"We felt strongly from Day 1 what we could and couldn't do," said Devils general manager Lou Lamoriello. "We had to be patient while Ilya considered all his options. This was an opportunity to get a player of the highest calibre, the kind of player we are not in position to draft."
New Jersey signed the 27-year-old Russian firebrand to a 17-year contract, the longest in league history, but of course the Devils are in the details. After Chicago inked Marian Hossa and Vancouver locked up Roberto Luongo to 12-year deals, the Devils boldly pushed salary cap intervention to the next level. Kovalchuk will be 44 when this deal is over, but he is scheduled to make just $550,000 in each of his final five seasons. In essence, this is a 10-year contract that will pay the two-time 50-goal scorer $95 million. However, thanks to the Beautiful Mind tactics of Lamoriello, team capologist Steve Pelligrini (a former league exec) and Kovalchuk agent Jay Grossman, the salary cap hit is just $6 million a year.
"We have a player that will complement the players we have, and complement him," said Lamoriello. "The logo in front will always be more important than the name in back. As of today, the contract is no longer a discussion in our mind. There is nothing more important than the team. Ilya and I had a conversation about this, and he never wavered. He is on board with what we do."
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In the end, all the New Jersey Devils organization and its fans know is that they have wrapped up one of the game's most dynamic talents for the entire prime of his career. In 27 regular season games with the Devils, Kovalchuk had 27 points. He was the very least of their problems in their first round ouster in five games at the hands of eventual East champions Philadelphia, scoring two goals and four assists.
As painful as the playoff loss was, Lamoriello was blunt in acknowledging that he had no chance of making Kovalchuk a Devil for life if not for the 32-game, two-way tryout.
"No question in my mind this would not have happened today," said Lamoriello. "We knew the type of player he was in terms of skill. The question was, would he fit into our philosophy? It is fairly strict, the way we do things. To my mind, his answers came loud and clear from Day 1. He saw it in the respect he showed our players. He fit right in, and the players embraced him."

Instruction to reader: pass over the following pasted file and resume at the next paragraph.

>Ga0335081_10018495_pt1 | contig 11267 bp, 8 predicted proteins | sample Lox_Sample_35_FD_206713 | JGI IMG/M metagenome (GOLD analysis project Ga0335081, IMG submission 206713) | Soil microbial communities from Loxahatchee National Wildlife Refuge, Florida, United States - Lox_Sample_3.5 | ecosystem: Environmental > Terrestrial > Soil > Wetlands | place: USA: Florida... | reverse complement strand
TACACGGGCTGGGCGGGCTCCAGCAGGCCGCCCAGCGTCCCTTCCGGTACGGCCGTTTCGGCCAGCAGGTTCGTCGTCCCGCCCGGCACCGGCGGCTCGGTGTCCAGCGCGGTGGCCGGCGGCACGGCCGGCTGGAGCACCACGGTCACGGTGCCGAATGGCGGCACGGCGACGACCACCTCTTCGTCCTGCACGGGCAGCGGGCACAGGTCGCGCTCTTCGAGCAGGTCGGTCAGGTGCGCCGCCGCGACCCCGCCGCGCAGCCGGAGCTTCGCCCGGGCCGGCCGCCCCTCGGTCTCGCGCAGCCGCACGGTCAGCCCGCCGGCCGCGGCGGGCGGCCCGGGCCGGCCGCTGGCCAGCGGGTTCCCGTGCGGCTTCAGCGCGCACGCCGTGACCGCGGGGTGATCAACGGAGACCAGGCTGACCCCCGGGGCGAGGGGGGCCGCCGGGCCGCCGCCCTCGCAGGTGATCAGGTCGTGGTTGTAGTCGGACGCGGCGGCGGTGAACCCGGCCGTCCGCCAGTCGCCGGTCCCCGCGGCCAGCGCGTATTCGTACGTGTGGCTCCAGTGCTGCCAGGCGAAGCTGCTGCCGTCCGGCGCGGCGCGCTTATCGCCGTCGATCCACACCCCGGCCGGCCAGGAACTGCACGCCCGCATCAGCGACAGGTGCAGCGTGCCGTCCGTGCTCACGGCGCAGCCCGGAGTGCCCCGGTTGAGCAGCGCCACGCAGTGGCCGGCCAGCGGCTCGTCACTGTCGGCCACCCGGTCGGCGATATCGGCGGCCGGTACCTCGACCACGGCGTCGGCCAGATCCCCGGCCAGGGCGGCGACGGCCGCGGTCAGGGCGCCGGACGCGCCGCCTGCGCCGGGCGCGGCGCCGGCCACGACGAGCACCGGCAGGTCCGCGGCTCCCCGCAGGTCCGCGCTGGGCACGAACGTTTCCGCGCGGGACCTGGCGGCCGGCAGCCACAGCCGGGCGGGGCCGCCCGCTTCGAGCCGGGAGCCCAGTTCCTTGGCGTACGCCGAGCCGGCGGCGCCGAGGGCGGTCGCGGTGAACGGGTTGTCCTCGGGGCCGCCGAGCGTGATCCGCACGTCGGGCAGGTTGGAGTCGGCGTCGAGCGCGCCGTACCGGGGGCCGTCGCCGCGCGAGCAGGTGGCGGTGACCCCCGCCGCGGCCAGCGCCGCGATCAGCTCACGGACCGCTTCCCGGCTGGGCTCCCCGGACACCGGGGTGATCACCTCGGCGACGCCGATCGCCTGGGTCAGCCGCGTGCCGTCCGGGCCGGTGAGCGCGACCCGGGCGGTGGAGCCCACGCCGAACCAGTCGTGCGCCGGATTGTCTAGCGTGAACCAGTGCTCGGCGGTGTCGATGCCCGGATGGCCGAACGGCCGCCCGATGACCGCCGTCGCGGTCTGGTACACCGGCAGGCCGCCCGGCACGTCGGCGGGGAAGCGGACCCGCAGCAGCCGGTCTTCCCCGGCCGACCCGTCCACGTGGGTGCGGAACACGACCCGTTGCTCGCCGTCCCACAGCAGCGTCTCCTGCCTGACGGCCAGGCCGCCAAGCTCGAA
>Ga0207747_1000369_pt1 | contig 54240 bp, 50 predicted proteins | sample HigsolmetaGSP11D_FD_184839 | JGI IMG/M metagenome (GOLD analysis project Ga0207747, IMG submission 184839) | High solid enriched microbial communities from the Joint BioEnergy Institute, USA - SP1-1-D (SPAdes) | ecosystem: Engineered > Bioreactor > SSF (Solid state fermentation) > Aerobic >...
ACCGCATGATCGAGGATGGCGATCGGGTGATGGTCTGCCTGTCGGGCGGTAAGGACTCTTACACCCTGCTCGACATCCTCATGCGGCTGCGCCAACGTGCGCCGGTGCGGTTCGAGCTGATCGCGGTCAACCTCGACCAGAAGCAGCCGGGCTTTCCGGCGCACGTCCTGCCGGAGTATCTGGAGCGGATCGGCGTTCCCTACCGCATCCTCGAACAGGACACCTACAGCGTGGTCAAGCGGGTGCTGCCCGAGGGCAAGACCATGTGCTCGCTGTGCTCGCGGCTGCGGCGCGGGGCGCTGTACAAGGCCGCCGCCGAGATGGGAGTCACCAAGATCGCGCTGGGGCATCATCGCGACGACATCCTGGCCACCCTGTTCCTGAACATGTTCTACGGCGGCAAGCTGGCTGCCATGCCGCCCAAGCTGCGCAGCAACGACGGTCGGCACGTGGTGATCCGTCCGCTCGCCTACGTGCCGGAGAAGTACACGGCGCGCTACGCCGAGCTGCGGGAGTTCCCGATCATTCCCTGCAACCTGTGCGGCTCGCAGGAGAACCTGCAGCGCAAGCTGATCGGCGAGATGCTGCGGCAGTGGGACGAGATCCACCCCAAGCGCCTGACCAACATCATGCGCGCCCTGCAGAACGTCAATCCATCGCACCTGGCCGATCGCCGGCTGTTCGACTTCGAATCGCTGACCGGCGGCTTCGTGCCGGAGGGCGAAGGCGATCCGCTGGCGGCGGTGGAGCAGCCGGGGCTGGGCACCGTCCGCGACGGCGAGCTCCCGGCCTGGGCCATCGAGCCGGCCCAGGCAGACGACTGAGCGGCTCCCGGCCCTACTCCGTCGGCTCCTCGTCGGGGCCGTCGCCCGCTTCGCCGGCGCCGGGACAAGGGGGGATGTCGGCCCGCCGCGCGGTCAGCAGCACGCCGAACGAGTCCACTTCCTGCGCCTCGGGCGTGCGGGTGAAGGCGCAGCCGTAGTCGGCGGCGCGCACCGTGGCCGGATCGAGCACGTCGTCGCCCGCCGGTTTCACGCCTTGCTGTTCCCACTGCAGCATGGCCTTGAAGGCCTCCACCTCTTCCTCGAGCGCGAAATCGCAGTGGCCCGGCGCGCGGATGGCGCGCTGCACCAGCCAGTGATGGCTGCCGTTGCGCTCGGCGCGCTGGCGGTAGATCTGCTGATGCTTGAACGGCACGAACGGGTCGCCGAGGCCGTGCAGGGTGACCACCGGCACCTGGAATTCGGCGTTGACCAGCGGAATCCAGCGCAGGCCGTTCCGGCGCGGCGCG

Or, as Brodeur put it, "We got Kovy in the door, and he liked it."
The franchise is bursting with optimism over the thought of Kovalchuk having a full training camp and season schooled in the Devils' Way.
"It's not going to be a problem fitting him in," said new Devils coach John MacLean, who wore the biggest grin on the press conference dais. "This is an exceptional player who wants to win a Stanley Cup, like some of his teammates. He has the ability to help us win another one."
Kovalchuk proved he is the stuff Devils are made of early in his opening statements to the media.
"One thing I learned: this team is not about one guy," said Kovalchuk. "There is unfinished business. That's why I wanted to come back."
As everyone outside of New Jersey tsk-tsked "Yeah, but ..." Devils management -- okay, that's really just Lamoriello -- is not about to let anyone see him sweat. New Jersey will have to shed approximately $4 million in salary by the middle of training camp in September. The team may even have to give up an asset as a sweetener to do so, but no doubt Lamoriello has had a plan since acquiring Kovalchuk from the Atlanta Thrashers on Feb. 4.
Hard to fathom that anyone believes this is an issue, but the retention of Kovalchuk's services is also not going to cost the franchise its home-grown wonder boy, Zach Parise. The American sniper said there have been no discussions between his agent and Lamoriello, and did not express the slightest concern. If anything, the signing of another top-10 scorer cements his focus on staying in the Devils family.
"Kovy has that rare one-on-one skill that few players in the game have," said Parise. "You saw that in his games with us last season. The other team is aware of him every step he takes. I look forward to playing with Kovy for a long time."
Then there is the business aspect of having Kovalchuk in his prime at the Prudential Center. Devils owner Jeffrey Vanderbeek did not pretend that the contract was impacted on Kovalchuk's effect on the box office.
"In this area, you need to win," said Vanderbeek. "There are too many sporting and entertainment options. Yes, keeping Ilya has a positive effect on our business, but winning and business go hand-in-hand. In the tri-state area, winning correlates to ticket sales."
At every level of the business, the Devils had a good day. On another hot mid-July afternoon in New Jersey, the franchise drew a large gathering of media to their celebration at The Rock. Several teammates made the effort to show up for Kovalchuk's coronation. Even a few dozen Devils fans gathered outside the arena to welcome the signed star and his family.
In the end, leave it to the forever face of the franchise, Martin Brodeur, to sum up the day's events.
"Having a player like Kovy in our building every night makes us exciting, makes us a team people want to see," said the goaltender with the three Stanley Cup rings and a few pages in the NHL record book. "More importantly, he makes us a team that will contend. Regardless of whether we crap it up every once in a while, we're going to be good."